Symptons of the Black Death

The symptoms of black death were described in 1348 by a man called Boccaccio who lived in Florence, Italy:
"The first signs of the plague were lumps in the groin or armpits. After this, livid black spots appeared on the arms and thighs and other parts of the body. Few recovered. Almost all died within three days, usually without any fever."

There were three kinds of plagues that occured during the Black Death.                                       They were:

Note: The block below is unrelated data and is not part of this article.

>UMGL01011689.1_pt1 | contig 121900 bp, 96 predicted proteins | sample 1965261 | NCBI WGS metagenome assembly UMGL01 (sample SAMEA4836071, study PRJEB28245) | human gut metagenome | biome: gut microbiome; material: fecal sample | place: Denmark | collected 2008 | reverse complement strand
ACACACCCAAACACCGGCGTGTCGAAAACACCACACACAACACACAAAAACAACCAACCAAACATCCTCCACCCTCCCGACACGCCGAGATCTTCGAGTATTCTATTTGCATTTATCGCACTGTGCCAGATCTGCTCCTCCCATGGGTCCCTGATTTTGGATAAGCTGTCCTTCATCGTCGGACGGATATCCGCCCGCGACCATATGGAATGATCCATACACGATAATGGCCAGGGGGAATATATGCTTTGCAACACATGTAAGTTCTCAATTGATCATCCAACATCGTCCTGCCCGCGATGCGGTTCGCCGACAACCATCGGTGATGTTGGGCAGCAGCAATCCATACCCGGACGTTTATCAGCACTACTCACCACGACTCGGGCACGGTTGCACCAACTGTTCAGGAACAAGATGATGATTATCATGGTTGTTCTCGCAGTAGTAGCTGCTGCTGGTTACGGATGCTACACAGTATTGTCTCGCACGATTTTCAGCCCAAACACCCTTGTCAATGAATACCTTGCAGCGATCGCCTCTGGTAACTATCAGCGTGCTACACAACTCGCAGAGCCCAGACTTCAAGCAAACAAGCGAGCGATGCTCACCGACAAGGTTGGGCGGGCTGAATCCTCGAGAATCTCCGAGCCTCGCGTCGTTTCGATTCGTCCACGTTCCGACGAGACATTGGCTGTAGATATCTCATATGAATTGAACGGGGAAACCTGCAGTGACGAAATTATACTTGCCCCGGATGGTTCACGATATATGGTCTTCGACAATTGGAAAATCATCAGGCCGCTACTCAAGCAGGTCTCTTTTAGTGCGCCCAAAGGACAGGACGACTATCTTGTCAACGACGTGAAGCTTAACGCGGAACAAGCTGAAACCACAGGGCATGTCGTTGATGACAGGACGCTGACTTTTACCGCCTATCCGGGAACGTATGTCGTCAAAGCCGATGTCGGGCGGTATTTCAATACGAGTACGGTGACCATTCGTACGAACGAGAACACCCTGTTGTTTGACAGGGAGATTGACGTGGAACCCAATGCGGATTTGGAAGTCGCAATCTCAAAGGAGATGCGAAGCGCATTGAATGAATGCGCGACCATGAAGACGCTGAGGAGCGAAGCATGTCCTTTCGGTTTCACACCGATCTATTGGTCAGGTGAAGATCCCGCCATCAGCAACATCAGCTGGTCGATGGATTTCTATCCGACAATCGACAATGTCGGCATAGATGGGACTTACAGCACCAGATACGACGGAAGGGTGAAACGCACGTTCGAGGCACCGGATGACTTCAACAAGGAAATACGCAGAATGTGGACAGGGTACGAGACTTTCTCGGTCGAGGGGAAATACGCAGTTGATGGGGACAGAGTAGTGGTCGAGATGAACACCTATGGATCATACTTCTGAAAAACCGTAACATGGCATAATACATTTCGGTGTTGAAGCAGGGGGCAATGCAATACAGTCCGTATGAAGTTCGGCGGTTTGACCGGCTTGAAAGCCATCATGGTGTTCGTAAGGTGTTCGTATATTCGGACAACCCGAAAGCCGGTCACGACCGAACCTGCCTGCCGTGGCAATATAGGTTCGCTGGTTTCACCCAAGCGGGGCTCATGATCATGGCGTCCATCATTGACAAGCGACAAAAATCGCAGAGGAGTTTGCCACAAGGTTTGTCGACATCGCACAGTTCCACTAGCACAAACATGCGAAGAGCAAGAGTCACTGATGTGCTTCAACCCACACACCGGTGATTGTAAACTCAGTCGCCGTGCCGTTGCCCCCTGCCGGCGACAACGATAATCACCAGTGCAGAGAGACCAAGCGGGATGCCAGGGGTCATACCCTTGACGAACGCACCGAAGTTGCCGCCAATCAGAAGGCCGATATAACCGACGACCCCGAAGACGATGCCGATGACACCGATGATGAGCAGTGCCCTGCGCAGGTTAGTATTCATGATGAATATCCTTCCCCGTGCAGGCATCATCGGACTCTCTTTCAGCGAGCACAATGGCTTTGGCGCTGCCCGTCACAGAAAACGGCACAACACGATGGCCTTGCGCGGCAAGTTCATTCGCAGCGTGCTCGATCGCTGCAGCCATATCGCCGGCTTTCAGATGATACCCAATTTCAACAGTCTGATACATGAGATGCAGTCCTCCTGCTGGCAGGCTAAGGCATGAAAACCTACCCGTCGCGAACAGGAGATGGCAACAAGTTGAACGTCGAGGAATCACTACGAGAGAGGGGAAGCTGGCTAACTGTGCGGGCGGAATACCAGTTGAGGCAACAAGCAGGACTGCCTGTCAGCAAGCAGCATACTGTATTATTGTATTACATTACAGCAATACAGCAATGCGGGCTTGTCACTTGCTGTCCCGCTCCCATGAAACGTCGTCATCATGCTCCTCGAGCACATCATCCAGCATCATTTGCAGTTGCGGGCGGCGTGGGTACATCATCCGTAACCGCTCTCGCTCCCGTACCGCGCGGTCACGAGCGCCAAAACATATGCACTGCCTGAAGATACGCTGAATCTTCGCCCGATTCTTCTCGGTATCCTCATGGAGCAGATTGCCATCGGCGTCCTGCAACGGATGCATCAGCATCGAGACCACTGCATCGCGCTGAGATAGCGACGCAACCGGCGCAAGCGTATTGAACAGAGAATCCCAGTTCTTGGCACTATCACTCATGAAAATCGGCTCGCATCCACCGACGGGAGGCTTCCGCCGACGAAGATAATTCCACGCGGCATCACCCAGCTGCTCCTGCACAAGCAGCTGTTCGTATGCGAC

Bubonic Plague

This was the most common plague, with a mortality rate of thirty to seventy-five percent . Four out of five of the victims died within eight days.

Pneumonic Plague

This was the second most common plague, with a mortality rate of ninety to ninety-five percent.

Septicemic Plague

This was the least common plague, with a mortality rate of close to one hundred percent.

The symptons were high fevers and purple skin patches.